I still have some more to mow tomorrow so I'll see what I can get it to do on some slopes down by the pond. :hide::munch:

In a nut shell this is the single best thing I've tried to improve the traction on the Z. I am sure the tires helped, but the additional weight lets them get the traction they were designed for.

I score it :good2:
 

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rtgt, With those tires I found I would spin less which makes for less divots in the lawn. Adding fluid I can only imagine the traction. :thumbup1gif:
 

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I like seeing a good science experiment, regardless of the outcome. That’s how we learn. I like learning off of others mistakes. But when another makes a great discovery, jump on it and own it.

Thanks for posting this. Another great science experiment. :thumbup1gif:
 

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I had the fluid (antifreeze) idea couple years ago, and made a trip to the auto store to buy 10 gallons and got cold feet. Couple week later I made a stop at my JD dealer and ask the parts dept. person about the idea of putting antifreeze in my Ztrak rear tires. He sorta made a grim and snarl remark...'do you have the money to replace the transmissions'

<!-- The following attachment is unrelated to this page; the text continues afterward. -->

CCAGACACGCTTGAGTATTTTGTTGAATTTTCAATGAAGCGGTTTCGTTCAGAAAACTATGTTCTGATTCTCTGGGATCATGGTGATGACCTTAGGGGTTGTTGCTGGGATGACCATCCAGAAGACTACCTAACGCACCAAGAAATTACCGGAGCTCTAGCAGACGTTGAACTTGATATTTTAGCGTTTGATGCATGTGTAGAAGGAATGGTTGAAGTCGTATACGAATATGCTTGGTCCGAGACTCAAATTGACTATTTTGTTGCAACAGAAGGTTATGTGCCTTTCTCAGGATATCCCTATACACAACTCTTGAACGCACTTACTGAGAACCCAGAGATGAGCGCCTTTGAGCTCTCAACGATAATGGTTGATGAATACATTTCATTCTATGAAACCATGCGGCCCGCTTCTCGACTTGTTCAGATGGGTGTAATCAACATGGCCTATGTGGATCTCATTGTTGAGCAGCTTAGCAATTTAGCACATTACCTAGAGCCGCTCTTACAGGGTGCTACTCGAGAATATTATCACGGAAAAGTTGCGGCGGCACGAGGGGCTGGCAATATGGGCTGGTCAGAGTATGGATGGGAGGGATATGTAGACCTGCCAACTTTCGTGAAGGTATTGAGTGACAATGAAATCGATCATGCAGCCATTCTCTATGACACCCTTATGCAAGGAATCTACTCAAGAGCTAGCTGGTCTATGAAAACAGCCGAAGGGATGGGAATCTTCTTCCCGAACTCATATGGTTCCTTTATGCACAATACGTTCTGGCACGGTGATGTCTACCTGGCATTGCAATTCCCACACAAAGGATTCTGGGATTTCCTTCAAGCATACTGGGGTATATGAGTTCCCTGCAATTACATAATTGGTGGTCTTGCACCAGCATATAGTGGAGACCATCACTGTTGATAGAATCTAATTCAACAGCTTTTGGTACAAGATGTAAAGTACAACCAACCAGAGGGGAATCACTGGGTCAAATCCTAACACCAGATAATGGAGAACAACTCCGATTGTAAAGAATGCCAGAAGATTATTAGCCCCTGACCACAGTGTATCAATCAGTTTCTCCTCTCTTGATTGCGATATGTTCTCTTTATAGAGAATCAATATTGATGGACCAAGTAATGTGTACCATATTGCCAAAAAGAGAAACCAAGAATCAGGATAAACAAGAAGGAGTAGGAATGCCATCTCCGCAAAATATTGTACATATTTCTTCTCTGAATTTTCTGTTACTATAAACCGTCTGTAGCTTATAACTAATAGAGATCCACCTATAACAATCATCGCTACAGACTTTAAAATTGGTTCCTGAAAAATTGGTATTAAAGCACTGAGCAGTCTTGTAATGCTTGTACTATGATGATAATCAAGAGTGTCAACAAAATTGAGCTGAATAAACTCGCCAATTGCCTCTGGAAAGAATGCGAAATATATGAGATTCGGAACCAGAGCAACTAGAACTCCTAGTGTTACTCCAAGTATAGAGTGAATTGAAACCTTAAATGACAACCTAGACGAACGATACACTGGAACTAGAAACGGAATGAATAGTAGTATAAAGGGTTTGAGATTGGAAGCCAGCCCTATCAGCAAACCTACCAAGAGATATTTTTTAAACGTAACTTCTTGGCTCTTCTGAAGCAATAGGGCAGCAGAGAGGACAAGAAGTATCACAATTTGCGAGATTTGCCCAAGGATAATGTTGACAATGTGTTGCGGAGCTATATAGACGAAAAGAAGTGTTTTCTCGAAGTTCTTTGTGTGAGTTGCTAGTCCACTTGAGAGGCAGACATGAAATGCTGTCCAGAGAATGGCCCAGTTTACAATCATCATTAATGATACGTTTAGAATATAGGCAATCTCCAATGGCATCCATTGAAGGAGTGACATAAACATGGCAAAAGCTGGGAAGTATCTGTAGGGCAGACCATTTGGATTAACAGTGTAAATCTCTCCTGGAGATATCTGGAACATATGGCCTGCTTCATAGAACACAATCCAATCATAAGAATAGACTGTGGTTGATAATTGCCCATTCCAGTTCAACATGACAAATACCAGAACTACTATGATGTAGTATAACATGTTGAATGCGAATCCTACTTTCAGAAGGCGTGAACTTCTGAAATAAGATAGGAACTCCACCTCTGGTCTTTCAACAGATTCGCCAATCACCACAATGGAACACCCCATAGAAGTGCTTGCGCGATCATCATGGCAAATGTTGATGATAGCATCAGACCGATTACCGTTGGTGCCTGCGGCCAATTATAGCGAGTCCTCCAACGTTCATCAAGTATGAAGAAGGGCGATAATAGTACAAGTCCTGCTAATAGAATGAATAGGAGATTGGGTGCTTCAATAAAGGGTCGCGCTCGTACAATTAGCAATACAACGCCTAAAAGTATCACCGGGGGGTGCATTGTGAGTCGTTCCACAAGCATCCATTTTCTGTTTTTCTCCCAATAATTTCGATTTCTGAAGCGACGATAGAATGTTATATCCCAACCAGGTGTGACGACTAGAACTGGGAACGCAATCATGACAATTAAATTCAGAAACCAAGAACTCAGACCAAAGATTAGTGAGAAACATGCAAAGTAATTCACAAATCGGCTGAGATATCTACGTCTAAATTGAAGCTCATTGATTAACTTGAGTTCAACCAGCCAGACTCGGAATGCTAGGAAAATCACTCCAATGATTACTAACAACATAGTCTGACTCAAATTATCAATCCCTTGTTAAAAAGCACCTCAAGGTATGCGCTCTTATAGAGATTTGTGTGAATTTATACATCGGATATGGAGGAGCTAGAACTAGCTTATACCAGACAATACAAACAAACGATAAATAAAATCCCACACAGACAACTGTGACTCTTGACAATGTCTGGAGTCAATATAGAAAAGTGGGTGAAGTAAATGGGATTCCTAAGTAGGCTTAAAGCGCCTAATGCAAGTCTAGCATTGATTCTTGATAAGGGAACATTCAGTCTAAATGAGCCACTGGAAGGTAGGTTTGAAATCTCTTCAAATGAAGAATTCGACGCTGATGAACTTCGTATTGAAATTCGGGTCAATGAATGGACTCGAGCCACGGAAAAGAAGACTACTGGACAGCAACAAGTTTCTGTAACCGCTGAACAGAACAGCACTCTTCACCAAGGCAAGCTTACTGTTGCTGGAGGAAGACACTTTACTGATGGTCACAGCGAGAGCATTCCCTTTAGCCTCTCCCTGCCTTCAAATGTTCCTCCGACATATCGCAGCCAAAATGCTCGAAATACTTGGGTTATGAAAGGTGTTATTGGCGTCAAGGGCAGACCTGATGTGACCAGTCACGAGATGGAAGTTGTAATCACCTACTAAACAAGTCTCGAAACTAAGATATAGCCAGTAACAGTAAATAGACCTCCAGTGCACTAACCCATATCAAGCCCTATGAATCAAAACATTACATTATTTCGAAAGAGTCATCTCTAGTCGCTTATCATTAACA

So, I have ask this question to others Zero Turn guys, and they also tell me...think about what the cost is on replacing/repairing the transmission.

I have decided to remain the two tires with just plain old air.
Fluid filled tires shouldn’t hurt the transmissions at all. They aren’t suspending the weight, but they will feel the extra weight. But there isn’t that much extra weight to be worried about. You can hang extra weights and even a bagger on these machines with no warnings about burning transmissions. I call that theory bunk right off the bat.
I had asked my dealer the same question and got the same response. However as dieselshadow mentioned, my machine deals with way more weight when I load up 6 x 42 suitcase weights and a hopper full of wet grass clippings. However I didn't add any more weight to my wheels. I did opt for the R though partly because of the crossporting on the drives.
 

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Discussion Starter #14